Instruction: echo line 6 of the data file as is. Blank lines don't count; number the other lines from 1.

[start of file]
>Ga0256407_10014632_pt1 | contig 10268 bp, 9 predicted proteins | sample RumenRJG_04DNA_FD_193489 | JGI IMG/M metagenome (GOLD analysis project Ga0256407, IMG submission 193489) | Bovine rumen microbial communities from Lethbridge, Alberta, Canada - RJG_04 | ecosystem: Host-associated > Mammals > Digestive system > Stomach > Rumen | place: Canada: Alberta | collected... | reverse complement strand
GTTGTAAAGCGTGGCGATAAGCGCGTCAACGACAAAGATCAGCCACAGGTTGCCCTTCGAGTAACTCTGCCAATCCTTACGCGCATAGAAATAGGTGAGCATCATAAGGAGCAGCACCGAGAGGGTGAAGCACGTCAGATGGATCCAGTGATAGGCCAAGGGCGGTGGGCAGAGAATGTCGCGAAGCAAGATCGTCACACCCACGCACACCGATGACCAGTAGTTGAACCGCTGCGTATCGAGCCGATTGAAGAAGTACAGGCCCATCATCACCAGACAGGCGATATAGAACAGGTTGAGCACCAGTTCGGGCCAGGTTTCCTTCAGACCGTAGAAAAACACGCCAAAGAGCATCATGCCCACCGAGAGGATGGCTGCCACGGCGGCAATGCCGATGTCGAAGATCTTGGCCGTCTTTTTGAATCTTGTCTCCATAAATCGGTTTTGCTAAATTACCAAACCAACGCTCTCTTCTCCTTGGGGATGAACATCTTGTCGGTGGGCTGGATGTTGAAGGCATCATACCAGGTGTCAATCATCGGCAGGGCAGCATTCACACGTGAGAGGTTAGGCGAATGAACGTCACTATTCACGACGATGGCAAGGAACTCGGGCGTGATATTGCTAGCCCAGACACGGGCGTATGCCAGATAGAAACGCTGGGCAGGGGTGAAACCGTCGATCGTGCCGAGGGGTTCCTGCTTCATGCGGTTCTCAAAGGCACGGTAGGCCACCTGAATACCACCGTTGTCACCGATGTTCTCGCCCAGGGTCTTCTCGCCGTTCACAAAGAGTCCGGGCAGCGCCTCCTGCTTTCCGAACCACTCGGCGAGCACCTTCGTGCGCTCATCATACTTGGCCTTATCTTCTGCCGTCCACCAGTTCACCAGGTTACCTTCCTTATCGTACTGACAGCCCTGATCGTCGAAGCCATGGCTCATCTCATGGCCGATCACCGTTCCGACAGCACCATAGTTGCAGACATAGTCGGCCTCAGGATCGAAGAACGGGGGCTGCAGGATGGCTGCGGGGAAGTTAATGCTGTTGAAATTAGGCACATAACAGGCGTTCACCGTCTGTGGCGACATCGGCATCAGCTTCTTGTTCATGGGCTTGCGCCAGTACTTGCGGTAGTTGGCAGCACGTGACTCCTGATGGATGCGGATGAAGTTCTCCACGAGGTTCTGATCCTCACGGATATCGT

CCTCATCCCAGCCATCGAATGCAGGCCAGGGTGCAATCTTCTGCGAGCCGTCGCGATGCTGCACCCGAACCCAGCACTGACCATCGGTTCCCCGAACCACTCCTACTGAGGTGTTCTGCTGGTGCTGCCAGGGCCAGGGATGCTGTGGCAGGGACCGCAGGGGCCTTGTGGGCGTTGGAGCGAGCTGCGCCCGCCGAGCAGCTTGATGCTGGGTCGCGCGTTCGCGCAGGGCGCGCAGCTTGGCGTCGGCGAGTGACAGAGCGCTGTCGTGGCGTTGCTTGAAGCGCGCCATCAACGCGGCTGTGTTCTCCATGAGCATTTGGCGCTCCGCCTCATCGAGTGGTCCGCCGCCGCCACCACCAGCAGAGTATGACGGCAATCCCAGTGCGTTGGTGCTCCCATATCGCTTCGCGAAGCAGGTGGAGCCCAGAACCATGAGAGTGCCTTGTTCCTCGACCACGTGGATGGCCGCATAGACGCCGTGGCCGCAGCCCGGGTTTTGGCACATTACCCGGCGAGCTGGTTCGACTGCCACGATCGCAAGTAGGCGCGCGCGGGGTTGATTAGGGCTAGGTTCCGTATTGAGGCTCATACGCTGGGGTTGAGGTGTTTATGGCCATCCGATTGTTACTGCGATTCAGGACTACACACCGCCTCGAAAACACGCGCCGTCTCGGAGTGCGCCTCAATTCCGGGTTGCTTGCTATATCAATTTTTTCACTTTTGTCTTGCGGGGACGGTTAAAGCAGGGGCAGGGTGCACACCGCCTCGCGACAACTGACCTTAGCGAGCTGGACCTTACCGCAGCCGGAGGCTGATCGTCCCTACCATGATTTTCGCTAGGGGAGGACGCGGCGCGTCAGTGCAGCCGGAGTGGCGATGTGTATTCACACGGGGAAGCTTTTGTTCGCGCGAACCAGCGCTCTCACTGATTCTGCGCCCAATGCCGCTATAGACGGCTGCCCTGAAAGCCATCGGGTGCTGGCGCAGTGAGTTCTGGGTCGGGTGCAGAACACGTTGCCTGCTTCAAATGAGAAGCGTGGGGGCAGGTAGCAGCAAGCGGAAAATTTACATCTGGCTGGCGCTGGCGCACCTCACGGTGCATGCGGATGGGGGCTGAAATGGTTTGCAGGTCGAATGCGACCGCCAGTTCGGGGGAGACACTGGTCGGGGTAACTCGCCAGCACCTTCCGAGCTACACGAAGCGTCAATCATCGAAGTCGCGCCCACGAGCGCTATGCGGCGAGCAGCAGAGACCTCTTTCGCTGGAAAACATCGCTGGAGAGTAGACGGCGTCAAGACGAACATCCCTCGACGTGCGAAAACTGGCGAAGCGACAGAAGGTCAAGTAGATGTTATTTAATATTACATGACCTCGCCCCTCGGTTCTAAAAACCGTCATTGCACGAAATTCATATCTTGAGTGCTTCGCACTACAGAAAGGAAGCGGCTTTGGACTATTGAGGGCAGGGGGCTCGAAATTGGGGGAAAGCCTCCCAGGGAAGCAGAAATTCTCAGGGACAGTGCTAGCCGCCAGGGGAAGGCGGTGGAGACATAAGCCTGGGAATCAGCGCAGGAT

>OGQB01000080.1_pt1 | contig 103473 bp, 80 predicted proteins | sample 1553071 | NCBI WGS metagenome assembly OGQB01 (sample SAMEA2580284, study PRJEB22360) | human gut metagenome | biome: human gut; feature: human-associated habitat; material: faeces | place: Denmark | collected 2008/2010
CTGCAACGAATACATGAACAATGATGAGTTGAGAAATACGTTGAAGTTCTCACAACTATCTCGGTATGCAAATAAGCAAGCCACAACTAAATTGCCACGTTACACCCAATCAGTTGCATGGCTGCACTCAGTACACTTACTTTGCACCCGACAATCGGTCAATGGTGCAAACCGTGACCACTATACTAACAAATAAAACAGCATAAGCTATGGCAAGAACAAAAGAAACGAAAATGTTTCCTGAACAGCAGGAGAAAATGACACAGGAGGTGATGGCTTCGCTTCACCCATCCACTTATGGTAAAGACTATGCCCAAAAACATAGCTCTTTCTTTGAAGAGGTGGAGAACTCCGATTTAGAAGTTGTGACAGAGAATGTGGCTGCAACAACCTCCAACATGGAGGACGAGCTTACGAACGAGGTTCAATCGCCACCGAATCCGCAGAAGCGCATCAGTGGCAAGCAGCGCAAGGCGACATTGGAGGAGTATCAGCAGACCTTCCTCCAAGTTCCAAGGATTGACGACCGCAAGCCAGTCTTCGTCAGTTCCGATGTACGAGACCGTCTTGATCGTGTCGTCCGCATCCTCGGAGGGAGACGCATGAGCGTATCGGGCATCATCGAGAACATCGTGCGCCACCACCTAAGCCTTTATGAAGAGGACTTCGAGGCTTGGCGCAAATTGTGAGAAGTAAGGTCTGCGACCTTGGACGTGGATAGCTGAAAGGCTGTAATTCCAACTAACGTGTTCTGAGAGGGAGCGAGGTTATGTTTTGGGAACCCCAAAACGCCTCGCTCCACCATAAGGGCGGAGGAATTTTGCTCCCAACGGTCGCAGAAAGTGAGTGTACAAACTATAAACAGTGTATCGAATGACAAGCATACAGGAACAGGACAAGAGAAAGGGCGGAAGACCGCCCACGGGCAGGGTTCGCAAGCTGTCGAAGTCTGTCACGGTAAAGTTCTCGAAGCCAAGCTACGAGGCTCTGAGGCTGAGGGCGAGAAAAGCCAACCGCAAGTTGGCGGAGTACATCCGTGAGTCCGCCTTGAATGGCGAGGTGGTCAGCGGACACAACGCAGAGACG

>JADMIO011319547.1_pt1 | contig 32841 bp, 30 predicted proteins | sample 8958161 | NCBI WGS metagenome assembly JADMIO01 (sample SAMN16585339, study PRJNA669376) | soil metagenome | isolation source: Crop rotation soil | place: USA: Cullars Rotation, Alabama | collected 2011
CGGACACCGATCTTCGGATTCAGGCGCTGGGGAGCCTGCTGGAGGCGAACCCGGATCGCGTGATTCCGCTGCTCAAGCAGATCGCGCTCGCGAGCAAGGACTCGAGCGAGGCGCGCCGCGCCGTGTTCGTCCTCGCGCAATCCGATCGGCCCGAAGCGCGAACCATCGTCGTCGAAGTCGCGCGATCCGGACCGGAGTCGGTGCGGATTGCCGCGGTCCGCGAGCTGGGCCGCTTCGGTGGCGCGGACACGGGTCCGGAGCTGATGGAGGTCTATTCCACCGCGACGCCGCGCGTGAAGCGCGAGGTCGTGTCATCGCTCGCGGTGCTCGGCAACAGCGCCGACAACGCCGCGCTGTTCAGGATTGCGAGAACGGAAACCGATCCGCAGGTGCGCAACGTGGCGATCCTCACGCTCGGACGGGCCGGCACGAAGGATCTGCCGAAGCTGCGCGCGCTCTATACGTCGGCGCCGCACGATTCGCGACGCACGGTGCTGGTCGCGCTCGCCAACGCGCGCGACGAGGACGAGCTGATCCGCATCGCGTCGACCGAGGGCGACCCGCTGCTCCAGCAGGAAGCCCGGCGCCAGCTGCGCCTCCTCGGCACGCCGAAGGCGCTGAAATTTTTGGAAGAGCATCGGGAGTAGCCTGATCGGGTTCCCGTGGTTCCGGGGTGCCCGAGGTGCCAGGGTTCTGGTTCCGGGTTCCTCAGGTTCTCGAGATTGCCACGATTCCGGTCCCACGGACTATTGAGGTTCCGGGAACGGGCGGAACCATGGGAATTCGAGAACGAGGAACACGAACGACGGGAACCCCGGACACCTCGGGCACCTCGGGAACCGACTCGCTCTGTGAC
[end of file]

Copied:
>JADMIO011319547.1_pt1 | contig 32841 bp, 30 predicted proteins | sample 8958161 | NCBI WGS metagenome assembly JADMIO01 (sample SAMN16585339, study PRJNA669376) | soil metagenome | isolation source: Crop rotation soil | place: USA: Cullars Rotation, Alabama | collected 2011